Hands-on School Life Education Program on Human Childbirth in Collaboration with Midwives: Developing a Lesson Model and Evaluating its Effectiveness
Mitsutake Tomomi, Assistant Professor
Faculty of Human Sciences, Department of Nursing
The purpose of this study is to evaluate the effectiveness of the life education program entitled “Hands-on School Life Education Program on Human Childbirth in Collaboration with Midwives,” following the steps used for program evaluation. This program entails a set of lessons conducted by the school in collaboration with midwives who are employed as external instructors. It is expected that following course revisions, schools will utilize the human resources in the local region, and collaborations will ensue between schools and society to ensure implementation of the curricula.
The researcher, who is a midwife, has previously conducted school lessons entailing the recounting of a human fetus’s growth, enabling students to learn about the importance of life. Such lessons help them acquire a sense of self-respect and a feeling of gratitude. Midwives have been consistently serving as external instructors and conducting school lessons on “life education.” However, there are several areas wherein lesson objectives and teaching methods have not yet been sufficiently agreed upon between the school and the external instructors. Where the classes are left entirely to external instructors, the lessons may not be conducted in accordance with the school’s objectives; here, lesson evaluation may merely take the form of response essays. This evaluation of the effectiveness of these programs can be expected to bring about life education lessons involving midwives such that the needs of schools and students can be met effectively.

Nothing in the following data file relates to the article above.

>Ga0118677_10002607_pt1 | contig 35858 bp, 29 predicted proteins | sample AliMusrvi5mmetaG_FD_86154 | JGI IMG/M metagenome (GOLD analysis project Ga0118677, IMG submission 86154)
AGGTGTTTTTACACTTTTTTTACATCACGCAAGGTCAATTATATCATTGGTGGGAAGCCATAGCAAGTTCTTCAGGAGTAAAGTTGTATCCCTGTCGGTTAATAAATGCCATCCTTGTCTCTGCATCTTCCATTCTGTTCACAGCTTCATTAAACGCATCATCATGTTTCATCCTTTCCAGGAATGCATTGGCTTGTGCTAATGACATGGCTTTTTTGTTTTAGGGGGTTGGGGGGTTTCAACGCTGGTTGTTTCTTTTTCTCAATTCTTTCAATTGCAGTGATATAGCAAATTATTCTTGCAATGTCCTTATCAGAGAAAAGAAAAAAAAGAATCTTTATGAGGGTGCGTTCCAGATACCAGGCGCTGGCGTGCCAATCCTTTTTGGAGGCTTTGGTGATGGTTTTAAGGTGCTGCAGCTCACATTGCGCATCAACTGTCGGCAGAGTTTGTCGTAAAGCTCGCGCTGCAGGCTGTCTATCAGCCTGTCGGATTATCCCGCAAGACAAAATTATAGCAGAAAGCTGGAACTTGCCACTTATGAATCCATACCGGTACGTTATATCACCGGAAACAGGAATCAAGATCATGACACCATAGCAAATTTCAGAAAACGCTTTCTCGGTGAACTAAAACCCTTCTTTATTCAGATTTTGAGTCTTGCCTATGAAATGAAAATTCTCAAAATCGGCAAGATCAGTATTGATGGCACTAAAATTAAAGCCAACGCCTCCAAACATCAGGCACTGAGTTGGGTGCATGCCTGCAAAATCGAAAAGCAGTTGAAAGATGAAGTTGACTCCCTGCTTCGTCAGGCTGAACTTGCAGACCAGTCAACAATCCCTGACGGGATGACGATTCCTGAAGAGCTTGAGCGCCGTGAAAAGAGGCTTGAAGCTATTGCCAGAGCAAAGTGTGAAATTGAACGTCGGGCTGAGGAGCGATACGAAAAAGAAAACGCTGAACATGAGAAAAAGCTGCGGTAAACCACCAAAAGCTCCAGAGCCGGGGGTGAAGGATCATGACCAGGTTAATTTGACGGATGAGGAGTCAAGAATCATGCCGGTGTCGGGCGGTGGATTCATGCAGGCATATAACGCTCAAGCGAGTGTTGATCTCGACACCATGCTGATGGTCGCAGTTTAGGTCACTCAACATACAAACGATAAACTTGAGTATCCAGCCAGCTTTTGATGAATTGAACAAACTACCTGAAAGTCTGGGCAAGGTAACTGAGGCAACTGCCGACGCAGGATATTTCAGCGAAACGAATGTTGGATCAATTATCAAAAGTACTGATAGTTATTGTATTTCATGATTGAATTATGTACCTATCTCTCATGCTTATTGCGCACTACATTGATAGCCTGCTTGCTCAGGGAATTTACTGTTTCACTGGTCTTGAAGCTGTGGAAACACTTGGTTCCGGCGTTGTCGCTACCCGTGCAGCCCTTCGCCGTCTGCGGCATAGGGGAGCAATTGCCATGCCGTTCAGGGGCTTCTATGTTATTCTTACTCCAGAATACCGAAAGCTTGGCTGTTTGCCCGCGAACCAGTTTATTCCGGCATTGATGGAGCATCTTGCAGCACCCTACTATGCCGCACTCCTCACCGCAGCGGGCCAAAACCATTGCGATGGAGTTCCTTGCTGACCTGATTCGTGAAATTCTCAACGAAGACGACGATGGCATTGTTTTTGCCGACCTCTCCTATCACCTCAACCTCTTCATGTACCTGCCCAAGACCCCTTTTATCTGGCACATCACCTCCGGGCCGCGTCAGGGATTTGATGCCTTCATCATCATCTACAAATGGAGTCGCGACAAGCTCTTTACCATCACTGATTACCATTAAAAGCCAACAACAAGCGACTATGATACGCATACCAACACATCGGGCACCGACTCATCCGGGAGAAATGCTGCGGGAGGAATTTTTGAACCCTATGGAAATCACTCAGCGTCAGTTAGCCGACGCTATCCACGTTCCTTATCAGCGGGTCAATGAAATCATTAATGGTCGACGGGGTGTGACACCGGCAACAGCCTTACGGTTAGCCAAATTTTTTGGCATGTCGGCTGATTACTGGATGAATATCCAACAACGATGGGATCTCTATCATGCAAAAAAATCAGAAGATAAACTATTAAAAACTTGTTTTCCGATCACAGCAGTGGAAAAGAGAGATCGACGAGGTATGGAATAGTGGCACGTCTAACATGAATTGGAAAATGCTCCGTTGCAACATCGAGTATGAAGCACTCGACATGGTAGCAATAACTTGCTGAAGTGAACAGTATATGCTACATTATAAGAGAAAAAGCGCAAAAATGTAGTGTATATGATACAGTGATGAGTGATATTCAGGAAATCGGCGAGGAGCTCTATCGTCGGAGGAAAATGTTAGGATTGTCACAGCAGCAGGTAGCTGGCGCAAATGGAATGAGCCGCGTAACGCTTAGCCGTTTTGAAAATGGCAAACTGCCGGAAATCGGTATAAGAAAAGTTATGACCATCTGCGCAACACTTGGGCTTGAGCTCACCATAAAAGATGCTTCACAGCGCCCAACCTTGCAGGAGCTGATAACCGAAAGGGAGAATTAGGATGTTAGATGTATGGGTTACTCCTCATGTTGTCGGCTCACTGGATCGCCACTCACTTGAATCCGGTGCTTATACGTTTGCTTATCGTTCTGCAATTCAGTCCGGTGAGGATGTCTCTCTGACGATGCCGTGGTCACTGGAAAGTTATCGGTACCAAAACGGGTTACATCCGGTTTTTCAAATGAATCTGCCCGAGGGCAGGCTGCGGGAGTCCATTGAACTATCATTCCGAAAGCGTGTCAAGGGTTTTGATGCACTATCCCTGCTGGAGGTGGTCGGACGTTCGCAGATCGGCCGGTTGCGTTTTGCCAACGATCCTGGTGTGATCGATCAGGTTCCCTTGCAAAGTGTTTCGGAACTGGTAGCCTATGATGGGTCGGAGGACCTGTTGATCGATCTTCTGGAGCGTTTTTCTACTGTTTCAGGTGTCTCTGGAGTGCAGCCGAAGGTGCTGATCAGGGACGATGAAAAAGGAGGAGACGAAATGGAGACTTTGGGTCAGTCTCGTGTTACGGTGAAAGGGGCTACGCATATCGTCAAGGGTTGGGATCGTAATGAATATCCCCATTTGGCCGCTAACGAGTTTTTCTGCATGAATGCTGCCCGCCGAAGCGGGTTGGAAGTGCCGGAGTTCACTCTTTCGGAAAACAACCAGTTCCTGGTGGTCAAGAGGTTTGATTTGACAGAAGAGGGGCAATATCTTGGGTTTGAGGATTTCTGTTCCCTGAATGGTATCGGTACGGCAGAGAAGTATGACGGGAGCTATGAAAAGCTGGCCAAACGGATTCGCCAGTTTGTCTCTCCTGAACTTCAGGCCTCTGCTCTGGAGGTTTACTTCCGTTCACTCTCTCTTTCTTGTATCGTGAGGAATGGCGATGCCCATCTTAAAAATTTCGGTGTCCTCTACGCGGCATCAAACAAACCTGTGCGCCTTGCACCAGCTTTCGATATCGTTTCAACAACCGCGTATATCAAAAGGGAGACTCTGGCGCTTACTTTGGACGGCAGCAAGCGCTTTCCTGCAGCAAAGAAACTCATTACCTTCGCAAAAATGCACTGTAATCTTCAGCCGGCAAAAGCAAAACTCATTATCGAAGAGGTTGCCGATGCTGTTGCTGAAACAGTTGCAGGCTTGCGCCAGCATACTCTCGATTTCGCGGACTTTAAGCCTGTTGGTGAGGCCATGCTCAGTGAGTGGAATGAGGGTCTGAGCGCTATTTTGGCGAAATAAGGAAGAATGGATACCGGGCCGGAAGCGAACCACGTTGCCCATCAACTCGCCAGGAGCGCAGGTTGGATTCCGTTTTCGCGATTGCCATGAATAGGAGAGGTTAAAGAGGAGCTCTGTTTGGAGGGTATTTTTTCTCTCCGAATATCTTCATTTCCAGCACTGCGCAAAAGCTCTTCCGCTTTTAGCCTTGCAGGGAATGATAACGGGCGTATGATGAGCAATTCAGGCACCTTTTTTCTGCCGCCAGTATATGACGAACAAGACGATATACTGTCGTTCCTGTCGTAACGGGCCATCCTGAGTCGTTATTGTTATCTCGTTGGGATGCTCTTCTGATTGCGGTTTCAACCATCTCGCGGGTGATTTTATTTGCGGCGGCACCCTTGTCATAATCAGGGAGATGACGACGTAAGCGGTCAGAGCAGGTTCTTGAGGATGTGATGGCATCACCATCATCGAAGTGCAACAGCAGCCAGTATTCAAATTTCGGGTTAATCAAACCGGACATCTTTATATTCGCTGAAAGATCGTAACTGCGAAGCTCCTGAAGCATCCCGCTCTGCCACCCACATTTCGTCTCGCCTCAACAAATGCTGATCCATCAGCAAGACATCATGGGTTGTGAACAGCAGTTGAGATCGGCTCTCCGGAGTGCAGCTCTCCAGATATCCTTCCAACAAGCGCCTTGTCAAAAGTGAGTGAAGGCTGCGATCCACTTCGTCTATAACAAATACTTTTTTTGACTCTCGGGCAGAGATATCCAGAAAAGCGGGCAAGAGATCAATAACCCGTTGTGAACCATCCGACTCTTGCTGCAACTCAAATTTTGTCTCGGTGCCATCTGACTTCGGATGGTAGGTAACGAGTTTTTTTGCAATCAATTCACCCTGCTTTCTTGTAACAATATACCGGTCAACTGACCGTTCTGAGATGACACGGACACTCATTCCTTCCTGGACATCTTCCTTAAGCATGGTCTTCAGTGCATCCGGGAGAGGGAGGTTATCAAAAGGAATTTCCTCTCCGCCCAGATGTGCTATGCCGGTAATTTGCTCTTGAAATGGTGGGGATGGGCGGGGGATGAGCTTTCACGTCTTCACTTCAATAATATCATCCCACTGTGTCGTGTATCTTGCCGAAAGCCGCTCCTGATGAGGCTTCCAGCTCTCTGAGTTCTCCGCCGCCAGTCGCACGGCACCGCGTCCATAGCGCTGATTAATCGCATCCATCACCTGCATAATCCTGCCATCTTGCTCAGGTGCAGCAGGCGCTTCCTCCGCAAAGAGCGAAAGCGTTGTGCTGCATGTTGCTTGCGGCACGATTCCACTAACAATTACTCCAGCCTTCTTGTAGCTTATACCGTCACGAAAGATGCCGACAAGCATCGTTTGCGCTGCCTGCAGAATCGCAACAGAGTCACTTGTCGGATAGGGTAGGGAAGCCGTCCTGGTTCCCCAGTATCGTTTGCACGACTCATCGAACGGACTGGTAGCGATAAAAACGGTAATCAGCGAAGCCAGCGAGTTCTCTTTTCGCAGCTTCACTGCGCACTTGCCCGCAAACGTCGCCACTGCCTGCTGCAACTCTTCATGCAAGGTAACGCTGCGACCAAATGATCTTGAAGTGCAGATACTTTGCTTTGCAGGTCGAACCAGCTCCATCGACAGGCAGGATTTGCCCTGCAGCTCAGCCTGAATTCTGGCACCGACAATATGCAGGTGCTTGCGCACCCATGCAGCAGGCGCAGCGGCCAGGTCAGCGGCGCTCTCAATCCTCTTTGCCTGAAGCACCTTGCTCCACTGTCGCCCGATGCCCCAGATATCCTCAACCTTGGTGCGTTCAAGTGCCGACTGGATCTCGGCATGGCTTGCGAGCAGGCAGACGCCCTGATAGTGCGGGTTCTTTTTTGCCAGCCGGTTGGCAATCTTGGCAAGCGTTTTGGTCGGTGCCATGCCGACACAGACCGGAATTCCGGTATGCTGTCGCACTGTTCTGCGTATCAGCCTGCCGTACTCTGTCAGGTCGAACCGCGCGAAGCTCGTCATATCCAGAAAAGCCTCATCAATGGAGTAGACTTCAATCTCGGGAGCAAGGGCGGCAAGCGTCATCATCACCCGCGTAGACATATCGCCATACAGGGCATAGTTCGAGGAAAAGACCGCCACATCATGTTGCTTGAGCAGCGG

By appointing external instructors, the school and specialized professionals can work as a team to enhance learning activities to help resolve student issues. In the modern society, life-threatening challenges such as school bullying and even suicide are quite prevalent. By evaluating the effectiveness of programs wherein schools employ midwives as external instructors, this study aims to facilitate further development in terms of processes, lesson content, and methods as a means to solve problems faced by students.